Too many of us celebrate the birth of Jesus while neglecting Christ himself. This negligence is because, though many of us would like to experience the joy of our salvation, our indulgence in worldliness cuts us off from it. We have lost the reason to celebrate. Many of us also desire the Lord to use us in significant ways, but we do not live lives suited for it, so we take up other pursuits. As we enter this Christmas season, our minds immediately go to the manger, but Luke starts the story by telling us of a man and woman stricken in years.
The lives of Zechariah and Elizabeth should instruct us (Luke 1:5-25). They were uncommon people. They may have appeared ordinary in the eyes of the world, but they stand out, even amongst the children of God. As children of God, we should follow their example. Luke tells us they were righteous before the Lord. They followed his word so closely they were blameless. Blameless does not mean they were sinless, but, as Matthew Henry points out, no one could accuse them of any open or scandalous sin. They lived in service to God. Like the rest of us, however, their lives were not perfect.
Zechariah and Elizabeth were also childless and had been praying for one for years. They knew, like arrows in the hands of a warrior, children are a blessing from the Lord, but they did not have any. Their quiver remained empty no matter how much they tried or how earnestly they desired one. Despite this disappointment, they trusted God and walked closely with him. Our discouragement should not drive us away from God but closer to him.
Being well advanced in years, they had pretty much given up hope of having a child. Until an angel appeared to Zechariah to tell him his prayer had been heard. This older couple was not only righteous and blameless; they were people of prayer. They lived in close communion with their God and, in that intimate communion, asked him to grant them the desires of their heart. The fervent prayer of a righteous man can accomplish much (James 5:16).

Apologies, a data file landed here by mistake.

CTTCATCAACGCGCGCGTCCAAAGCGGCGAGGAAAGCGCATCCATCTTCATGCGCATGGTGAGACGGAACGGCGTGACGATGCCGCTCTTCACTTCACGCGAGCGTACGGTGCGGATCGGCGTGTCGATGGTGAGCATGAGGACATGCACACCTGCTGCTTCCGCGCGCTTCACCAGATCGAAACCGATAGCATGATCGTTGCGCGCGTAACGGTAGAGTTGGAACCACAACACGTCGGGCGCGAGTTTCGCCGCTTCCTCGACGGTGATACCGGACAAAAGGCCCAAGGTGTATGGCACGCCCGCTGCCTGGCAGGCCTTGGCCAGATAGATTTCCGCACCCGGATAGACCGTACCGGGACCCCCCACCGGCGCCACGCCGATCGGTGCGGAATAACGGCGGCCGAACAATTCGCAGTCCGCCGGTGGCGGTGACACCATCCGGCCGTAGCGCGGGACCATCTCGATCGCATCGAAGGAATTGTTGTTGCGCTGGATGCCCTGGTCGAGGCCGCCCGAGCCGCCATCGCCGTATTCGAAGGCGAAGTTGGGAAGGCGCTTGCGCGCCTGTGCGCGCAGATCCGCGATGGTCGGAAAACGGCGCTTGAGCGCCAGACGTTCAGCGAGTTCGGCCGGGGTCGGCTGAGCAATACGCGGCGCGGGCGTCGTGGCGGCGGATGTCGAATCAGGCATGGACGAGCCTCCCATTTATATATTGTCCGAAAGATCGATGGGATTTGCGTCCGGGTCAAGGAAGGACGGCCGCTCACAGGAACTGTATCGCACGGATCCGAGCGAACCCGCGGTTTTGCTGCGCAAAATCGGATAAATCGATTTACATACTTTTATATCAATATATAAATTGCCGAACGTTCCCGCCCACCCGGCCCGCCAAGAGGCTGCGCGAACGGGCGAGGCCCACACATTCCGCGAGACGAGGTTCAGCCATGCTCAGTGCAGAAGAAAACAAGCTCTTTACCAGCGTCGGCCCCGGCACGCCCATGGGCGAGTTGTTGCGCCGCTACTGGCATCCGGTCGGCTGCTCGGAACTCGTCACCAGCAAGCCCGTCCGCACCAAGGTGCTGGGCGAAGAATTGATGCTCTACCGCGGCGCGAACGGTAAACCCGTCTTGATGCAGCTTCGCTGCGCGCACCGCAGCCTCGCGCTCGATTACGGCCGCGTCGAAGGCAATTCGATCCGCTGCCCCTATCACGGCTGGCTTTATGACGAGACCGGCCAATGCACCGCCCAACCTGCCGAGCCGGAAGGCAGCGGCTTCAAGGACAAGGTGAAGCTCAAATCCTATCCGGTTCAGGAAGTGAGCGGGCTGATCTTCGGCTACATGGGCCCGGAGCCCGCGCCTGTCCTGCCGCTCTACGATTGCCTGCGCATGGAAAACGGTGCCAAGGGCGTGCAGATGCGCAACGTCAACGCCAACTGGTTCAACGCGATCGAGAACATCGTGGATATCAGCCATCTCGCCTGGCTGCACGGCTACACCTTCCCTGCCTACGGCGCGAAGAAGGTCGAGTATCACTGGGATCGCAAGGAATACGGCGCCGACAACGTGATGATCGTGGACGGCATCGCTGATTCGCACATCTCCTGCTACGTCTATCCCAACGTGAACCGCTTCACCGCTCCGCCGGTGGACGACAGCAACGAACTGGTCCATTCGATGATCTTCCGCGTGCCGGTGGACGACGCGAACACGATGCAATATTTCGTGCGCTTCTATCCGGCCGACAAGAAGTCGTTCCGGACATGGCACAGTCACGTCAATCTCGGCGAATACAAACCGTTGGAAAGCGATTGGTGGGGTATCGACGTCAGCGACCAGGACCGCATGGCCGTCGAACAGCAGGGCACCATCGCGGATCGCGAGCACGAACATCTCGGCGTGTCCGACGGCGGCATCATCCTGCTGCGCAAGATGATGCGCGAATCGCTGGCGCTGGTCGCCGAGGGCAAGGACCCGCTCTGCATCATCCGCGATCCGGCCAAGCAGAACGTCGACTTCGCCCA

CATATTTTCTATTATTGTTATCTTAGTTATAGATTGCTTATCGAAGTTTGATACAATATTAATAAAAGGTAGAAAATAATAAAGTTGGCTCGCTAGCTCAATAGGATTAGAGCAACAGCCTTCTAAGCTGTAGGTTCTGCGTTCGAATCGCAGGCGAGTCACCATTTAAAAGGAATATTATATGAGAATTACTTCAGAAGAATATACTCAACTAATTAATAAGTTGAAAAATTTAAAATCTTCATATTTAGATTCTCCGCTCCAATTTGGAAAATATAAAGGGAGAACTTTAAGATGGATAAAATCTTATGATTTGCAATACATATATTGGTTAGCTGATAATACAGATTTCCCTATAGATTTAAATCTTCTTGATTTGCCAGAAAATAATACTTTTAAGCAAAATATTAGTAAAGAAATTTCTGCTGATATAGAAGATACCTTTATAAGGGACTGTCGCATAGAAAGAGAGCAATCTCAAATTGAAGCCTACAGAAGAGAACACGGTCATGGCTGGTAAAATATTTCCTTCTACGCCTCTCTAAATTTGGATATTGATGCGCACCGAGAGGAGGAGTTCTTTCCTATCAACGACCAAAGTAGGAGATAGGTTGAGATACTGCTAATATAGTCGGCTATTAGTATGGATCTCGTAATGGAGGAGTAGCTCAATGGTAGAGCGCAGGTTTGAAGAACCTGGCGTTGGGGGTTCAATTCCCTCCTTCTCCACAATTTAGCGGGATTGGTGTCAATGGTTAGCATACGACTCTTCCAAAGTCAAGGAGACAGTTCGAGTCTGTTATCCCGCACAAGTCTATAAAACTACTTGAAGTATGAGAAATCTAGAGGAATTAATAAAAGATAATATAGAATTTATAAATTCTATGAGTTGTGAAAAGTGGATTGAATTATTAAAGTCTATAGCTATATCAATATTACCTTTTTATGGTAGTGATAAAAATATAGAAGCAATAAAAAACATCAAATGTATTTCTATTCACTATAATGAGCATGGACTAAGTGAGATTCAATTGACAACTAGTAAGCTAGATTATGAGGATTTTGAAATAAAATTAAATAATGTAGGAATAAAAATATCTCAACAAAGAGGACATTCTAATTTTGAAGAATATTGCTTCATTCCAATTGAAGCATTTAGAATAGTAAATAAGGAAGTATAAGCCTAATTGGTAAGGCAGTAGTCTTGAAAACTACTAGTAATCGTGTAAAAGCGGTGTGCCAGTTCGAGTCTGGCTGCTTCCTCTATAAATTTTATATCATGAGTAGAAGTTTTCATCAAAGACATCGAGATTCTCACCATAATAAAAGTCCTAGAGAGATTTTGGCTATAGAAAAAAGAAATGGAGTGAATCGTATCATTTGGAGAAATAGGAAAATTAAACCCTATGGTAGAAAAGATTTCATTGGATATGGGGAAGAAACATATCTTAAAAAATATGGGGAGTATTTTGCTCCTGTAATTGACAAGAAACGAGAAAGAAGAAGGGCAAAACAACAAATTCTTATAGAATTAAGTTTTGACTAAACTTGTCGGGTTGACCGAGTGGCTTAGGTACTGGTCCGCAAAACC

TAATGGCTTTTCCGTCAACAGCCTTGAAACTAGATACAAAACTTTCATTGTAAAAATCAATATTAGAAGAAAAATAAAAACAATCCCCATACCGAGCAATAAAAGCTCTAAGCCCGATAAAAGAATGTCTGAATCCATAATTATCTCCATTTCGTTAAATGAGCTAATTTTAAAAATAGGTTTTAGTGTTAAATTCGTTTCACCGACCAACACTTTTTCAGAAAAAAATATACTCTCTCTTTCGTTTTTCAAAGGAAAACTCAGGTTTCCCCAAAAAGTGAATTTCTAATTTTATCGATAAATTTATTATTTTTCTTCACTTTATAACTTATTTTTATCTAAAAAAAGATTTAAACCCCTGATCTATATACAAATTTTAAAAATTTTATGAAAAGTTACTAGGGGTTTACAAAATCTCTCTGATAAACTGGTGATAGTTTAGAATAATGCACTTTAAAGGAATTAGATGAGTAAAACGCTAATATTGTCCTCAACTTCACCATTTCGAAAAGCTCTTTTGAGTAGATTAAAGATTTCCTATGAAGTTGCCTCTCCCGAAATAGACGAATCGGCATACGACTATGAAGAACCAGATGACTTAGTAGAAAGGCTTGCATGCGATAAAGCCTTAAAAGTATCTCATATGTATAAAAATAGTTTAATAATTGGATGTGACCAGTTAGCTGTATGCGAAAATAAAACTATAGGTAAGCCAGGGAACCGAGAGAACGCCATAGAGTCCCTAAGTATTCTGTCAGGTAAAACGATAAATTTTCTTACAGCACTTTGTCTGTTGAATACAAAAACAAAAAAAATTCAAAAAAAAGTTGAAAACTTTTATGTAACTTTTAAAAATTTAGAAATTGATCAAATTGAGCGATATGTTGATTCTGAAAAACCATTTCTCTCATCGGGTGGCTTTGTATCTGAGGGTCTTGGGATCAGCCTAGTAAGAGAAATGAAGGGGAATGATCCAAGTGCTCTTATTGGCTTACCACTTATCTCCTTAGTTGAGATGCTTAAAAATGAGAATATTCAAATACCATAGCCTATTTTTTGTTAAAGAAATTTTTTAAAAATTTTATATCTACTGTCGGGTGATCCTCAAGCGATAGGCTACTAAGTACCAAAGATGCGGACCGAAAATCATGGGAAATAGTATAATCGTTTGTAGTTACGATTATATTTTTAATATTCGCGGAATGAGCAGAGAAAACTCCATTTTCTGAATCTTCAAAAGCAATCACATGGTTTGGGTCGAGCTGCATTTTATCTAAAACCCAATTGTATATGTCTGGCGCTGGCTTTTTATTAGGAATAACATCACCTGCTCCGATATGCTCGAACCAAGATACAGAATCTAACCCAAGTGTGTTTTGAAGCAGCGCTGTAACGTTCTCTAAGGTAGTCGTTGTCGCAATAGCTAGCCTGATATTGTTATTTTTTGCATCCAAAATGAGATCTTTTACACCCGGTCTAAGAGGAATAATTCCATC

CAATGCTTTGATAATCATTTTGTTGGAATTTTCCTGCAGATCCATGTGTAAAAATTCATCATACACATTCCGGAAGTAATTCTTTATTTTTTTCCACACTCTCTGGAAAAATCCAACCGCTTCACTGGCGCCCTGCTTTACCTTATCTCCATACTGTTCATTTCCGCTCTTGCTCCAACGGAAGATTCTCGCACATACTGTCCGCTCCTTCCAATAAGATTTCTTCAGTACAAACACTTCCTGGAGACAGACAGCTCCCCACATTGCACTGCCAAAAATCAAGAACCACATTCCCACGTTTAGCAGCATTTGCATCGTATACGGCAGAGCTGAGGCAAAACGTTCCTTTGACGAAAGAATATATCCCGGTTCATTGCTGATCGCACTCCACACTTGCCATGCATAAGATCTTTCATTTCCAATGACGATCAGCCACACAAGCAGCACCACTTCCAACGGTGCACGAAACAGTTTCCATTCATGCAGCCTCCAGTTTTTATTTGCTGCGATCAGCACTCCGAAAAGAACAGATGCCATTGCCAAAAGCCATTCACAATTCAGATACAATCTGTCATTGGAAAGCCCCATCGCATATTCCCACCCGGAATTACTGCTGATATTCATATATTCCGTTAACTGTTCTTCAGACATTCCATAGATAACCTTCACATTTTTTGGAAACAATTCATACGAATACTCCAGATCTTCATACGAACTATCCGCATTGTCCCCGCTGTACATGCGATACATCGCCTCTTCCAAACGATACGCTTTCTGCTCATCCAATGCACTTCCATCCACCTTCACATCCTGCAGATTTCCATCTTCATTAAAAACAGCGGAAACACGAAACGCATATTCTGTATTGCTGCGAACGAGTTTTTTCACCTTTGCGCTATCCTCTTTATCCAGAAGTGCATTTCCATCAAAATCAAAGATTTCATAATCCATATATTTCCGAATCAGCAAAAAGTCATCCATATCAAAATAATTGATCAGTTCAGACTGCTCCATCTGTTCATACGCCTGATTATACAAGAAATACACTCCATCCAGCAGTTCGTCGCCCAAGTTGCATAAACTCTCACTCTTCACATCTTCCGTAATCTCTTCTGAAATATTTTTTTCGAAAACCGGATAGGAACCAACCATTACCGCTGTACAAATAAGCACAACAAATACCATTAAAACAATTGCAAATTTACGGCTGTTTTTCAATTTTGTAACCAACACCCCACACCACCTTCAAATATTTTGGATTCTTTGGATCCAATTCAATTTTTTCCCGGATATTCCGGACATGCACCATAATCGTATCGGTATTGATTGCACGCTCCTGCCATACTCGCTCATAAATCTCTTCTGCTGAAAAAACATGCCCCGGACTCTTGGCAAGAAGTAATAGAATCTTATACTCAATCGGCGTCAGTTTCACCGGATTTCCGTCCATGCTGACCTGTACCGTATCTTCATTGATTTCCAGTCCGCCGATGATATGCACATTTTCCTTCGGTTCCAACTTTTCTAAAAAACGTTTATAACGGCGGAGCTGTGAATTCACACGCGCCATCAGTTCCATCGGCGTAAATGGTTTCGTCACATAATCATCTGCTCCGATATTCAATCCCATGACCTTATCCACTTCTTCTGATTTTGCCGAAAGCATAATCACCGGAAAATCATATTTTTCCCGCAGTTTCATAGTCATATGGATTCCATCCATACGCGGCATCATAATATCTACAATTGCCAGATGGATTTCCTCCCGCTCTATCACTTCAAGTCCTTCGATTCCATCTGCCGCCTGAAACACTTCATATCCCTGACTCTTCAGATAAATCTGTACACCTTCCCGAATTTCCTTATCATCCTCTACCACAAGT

Rarely do we, as Christians, live with this level of devotion. We have forgotten about the power of prayer, and we are often so distracted and overstimulated by the world’s trinkets that taking time to spend with God feels like a bore. In this, we sacrifice more than our time and attention to spiritual things. We produce little to no spiritual fruit, and God’s deep and abiding peace that should fill our hearts with joy is nowhere to be found.
Not only would Zechariah and Elizabeth have a son, but that son would also be John the Baptist. To have a child is a blessing; to have a godly child is a double reward. John, too, would live a life of uncommon devotion to God. Instead of constantly indulging in all the world had to offer, he lived a life of self-denial.
Like his parents, John was filled with the Spirit of God. Jesus would be born only a few months after John, and John would prepare the people’s hearts to hear his gospel. John was set apart to such a degree that he went in the power and spirit of Elijah. Like Elijah, he would call the people to repentance, and the hearts of fathers would turn to their children, and the disobedient would turn towards wisdom.
Few Christians today live as wholly devoted to God as Zechariah, Elizabeth, and John the Baptist. The hunger for holiness and close communion with God is so low in many churches that we forget it is even possible. For some, our spiritual lives have been at a low ebb for so long that we no longer know what we are missing. The abundant life offered in Christ no longer seems like a possibility.
This spiritual stagnation causes Christmas to pass us by without spending time with our Savior, neglecting the very one we are celebrating. Many of us will enjoy the warmth and merriment of the holiday, yet even for us believers, our celebration will lack its spiritual significance because the joy of our salvation has grown dim.
Perhaps we need to prepare our hearts for Christmas by following the example of Zechariah, Elizabeth, and John. May we repent and put away our worldliness by living lives of self-denial. May we devote ourselves to the word of God and prayer and be filled with the Holy Spirit.
As we move into this Christmas season, may the Lord use us to call others to our great Savior as we speak of the season’s true meaning. Finally, may the story of Jesus’ birth be more than a story we rehearse. The child born that day is still alive and well, and believers can commune with him even now. All that are weary and heavy laden can come to him, and he will give them rest. May we celebrate this Christmas with Jesus himself and experience the joy of our salvation.